This report provides the results of a detailed Level II analysis of scour potential at structure
HARDTH00420025 on town highway 42 crossing the Lamoille River, Hardwick, Vermont
(figures 1–8). A Level II study is a basic engineering analysis of the site, including a
quantitative analysis of stream stability and scour (U.S. Department of Transportation,
1993). A Level I study is included in Appendix E of this report. A Level I study provides
a qualitative geomorphic characterization of the study site. Information on the bridge
available from VTAOT files was compiled prior to conducting Level I and Level II
analyses and can be found in Appendix D.
The site is in the Green Mountain physiographic division of north-central Vermont in the
town of Hardwick. The 119-mi2
drainage area is in a predominantly rural basin. In the
vicinity of the study site, the left banks are covered by pasture and (or) fields. The right
bank of Lamoille River is adjacent to Vermont Route 15 near the north edge of the Lamoille
In the study area, the Lamoille River has a sinuous channel with a slope of approximately
0.0004 ft/ft, an average channel top width of 89.0 ft and an average channel depth of 8.0 ft.
The predominant channel bed material is sand and gravel (D50 is 22.4 mm or 0.0733 ft). In
general, the banks have sparse or no woody vegetative cover and the reach was noted to be
laterally unstable at the time of the Level I site visit on July 25, 1995. The Level II work
was completed on 07/27/95 and the site was revisited on August 16, 1995, just after the
August 5-6, 1995 flood on the Lamoille River. Findings from this follow-up visit are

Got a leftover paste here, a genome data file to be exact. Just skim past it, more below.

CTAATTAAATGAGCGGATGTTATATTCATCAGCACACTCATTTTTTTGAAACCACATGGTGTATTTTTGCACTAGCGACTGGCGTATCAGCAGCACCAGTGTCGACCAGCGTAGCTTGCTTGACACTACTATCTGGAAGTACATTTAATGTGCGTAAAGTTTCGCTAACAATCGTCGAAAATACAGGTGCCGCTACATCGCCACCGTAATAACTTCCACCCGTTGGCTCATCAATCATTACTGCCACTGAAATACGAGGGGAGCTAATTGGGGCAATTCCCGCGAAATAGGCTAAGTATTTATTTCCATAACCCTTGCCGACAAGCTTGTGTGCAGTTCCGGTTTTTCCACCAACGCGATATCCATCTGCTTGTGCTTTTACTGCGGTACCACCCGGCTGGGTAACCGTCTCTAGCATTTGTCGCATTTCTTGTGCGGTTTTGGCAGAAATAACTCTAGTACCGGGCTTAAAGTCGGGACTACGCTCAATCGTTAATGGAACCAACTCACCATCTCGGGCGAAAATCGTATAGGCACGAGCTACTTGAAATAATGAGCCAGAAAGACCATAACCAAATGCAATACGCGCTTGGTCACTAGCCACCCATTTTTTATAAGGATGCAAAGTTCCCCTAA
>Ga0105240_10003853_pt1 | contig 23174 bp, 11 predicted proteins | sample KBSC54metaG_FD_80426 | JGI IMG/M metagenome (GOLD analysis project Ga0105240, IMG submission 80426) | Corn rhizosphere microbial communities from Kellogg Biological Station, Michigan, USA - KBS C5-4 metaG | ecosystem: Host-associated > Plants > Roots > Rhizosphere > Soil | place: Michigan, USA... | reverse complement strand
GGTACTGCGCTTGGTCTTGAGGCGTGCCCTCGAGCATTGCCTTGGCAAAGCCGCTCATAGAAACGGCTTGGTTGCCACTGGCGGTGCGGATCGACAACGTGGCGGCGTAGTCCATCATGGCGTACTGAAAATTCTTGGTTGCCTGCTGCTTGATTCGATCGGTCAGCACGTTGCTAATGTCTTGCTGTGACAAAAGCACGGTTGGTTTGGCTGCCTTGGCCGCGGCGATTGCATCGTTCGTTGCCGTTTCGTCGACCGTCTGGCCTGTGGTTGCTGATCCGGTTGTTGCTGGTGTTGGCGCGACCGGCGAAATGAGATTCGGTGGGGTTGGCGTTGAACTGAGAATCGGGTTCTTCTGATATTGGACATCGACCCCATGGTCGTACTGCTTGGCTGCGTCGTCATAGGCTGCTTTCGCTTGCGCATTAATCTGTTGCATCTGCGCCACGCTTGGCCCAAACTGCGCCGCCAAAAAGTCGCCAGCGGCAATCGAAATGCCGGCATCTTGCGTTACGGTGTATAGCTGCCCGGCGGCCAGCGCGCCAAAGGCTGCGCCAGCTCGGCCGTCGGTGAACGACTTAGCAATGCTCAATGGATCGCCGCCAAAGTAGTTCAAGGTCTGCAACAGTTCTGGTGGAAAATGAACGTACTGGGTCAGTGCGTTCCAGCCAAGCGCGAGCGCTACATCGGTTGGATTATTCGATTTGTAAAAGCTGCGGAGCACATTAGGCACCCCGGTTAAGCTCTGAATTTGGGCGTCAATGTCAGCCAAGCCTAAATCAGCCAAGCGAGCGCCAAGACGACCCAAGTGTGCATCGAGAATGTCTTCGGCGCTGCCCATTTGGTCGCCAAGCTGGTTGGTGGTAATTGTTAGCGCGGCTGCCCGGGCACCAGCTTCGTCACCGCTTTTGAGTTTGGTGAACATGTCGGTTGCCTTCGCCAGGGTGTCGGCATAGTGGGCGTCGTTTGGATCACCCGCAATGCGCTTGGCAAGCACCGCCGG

presented in Appendix G.
The town highway 42 crossing of the Lamoille Riveris a 62-ft-long, two-lane bridge
consisting of one 60-foot steel- beam span with a concrete deck, supported by vertical
abutments with wingwalls on upstream and downstream sides (Vermont Agency of
Transportation, written commun., August 24, 1994). The bridge is supported by vertical
abutments with wingwalls on upstream and downstream sides. The channel is not skewed to
the opening and the opening-skew-to-roadway is 0 degrees.
A scour hole 3.0 ft deeper than the mean thalweg depth was observed 5 feet upstream from
the bridge face at mid-channel during the Level I assessment. Additional details describing
conditions at the site are included in the Level II Summary and Appendices D and E.
Scour depths and rock rip-rap sizes were computed using the general guidelines described
in Hydraulic Engineering Circular 18 (Richardson and others, 1993).
Total scour at a highway crossing is comprised of three components: 1) long-term
aggradation or degradation; 2) contraction scour (due to reduction in flow area caused by a
bridge) and; 3) local scour (caused by accelerated flow around piers and abutments). Total
scour is the sum of the three components. Equations are available to compute scour depths
for contraction and local scour and a summary of the results follows.
Contraction scour for all modelled flows was 0.0 ft. Abutment scour ranged from 6.5 ft to
15.6 ft and the worst-case abutment scour occurred at the 500-year discharge. Scour depths
and depths to armoring are summarized on p. 14 in the section titled “Scour Results”.
Scour elevations, based on the calculated depths are presented in tables 1 and 2; a graph of
the scour elevations is presented in figure 8 Scour depths were calculated assuming an
infinite depth of erosive material and a homogeneous particle-size distribution.
For all scour presented in this report, “the scour depths adopted [by VTAOT] may differ
from the equation values based on engineering judgement” (Richardson and others, 1993, p.
21, 27). It is generally accepted that the Froehlich equation (abutment scour) gives
“excessively conservative estimates of scour depths” (Richardson and others, 1993, p. 48).
Many factors, including historical performance during flood events, the geomorphic
assessment, and the results of the hydraulic analyses, must be considered to properly assess
the validity of abutment scour results.